Boris Mann

Open Source. Community. Decentralized Web. Building dev tools at Fission. Cooks & eats.


Distributed commenting: Disqus, Echo and IntenseDebate

I start a lot of my posts these days with a reblog using Posterous. Thus, a lot of permalinks end up over on my "asides" blog, because a lot of the "comment" activity ends up either over there, or on Twitter.

My particular dual website problem might not be solved by this, but it's clear that keeping track of the discussion around blog posts is very much a distributed issue. Don't even get me started on the "Share with Note" in Google Reader that leaves comments stranded over in Reader where post authors are unlikely to to see them :P

The three big systems that I'm aware of at the moment are Disqus, Echo, and IntenseDebate.

On the Bootup Labs and Bootup Entrepreneurial Society WordPress blogs, I went with IntenseDebate. It's my favourite system mainly because I know the Automattic team and I trust them to do what's right for the web long term. Being part of Automattic also removes the (immediate) need to monetize heavily, so they can focus on features and support.

Disqus is very similar to IntenseDebate. In fact, I think it's great that they were being developed at around the same time, because I think the teams competing against each other spurred development and features. Disqus is VC funded, and so is trying a number of different monetization strategies. They have a paid VIP program, although pricing isn't disclosed.

I found a great compare and contrast blog post between Disqus and IntenseDebate that goes feature by feature. At the time (May 2009), IntenseDebate didn't support Facebook or Twitter logins, although they added them both. I have a hard time telling the two systems apart - any passionate users of either system want to point out killer features (or missing ones)?

Echo is the only system without a free option: you can get a 30 day free trial and then switch to either a $10 or $100 month version. Of course, it is fundamentally a very different system. While they do have "JS Kit" (their former name) accounts, this is very much de-emphasized in favour of only using distributed logins from other systems. As well, it aggregates "comments" from elsewhere - whether the comment is a link on Delicious, Friendfeed, Facebook, etc. etc. This has more in common with Trackbacks, but in the Echo system, it is highly integrated and seems more natural than the other two that are "comments first". Finally, Echo doesn't currently write back to the native comment system, using only a JavaScript plugin. This has implications for SEO, and implications for me really wanting to have my own copy of the comment should the service in the sky "go away" :P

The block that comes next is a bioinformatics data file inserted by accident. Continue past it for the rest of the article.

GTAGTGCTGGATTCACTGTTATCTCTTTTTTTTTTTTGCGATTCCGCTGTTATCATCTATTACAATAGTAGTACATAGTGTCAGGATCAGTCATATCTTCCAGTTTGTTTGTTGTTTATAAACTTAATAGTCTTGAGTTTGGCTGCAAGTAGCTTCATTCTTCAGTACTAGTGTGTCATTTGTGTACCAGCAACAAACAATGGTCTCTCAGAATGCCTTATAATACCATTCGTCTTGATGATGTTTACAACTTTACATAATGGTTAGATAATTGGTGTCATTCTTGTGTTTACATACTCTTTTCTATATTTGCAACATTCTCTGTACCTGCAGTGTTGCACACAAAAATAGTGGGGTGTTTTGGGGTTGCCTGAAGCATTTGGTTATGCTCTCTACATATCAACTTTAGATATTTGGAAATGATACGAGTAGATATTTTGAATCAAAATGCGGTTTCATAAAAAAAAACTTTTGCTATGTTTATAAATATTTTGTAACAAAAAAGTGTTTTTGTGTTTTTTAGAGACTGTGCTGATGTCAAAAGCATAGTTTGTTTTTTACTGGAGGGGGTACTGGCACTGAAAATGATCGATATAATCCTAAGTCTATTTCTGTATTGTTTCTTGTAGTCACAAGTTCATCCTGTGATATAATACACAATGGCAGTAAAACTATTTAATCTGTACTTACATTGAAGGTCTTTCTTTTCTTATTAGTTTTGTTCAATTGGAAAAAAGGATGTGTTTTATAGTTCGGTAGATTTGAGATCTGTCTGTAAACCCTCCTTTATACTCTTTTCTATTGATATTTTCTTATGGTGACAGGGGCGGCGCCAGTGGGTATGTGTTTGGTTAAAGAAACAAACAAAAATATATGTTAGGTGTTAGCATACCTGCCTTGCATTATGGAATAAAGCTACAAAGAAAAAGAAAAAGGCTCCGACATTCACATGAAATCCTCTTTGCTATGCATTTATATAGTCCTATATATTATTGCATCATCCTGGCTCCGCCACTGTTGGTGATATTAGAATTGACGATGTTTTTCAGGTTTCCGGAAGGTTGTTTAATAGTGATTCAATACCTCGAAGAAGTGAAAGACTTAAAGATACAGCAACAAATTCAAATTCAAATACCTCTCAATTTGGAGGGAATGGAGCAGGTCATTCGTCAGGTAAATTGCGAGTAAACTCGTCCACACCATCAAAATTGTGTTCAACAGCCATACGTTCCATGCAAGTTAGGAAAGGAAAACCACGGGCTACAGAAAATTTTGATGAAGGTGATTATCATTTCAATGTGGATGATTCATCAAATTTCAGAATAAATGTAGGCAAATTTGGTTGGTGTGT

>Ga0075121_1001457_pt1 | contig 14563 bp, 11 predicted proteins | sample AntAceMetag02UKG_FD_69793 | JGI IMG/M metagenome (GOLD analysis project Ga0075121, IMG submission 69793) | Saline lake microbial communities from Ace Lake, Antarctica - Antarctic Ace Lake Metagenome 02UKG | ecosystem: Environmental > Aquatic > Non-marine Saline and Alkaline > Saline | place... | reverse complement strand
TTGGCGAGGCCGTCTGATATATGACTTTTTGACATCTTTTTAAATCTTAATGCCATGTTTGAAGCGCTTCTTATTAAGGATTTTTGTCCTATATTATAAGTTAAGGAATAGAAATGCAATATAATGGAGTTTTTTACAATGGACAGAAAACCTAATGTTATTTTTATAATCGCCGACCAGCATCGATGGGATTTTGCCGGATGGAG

On the Drupal side of things, only Disqus and Echo have plugins available, at and respectively. From a technology perspective, I like the real time nature of Echo and the general direction that it is heading -- it's almost like having Friendfeed embedded under each post. But, the JavaScript only plugin and the lack of free option for personal bloggers makes it a no go. Since there currently isn't an IntenseDebate plugin for Drupal, I'm going to go with Disqus for now, even though I would rather support the Automattic team.

UPDATE: I just realized after re-reading the Disqus module description, that it will *import* comments from Drupal, but it does not then write those comments back to the native comment system. So, in Drupal, we have zero options for a distributed comment system that writes back / syncs with native comments.

Lastly, the interesting thing about all these comment systems is that in reality, they are about identity. Rather than using an account on one site, or commenting anonymously, it's about re-using identifiers from widely used systems. Whether it is the commenting profile itself, or a third party like Facebook or Twitter.

Since this is the case, tools like Janrain Engage (Drupal module here) should also be considered if you are trying to "solve" getting more comments, and in particular more authenticated comments.

I'm using it here on this site, and just turned off anonymous commenting to experiment more fully with it. This means it should be easy for you to use the "native" comments, but still allow people to easily login and start commenting. You do have to allow unmoderated account creation on the site you intend to use it.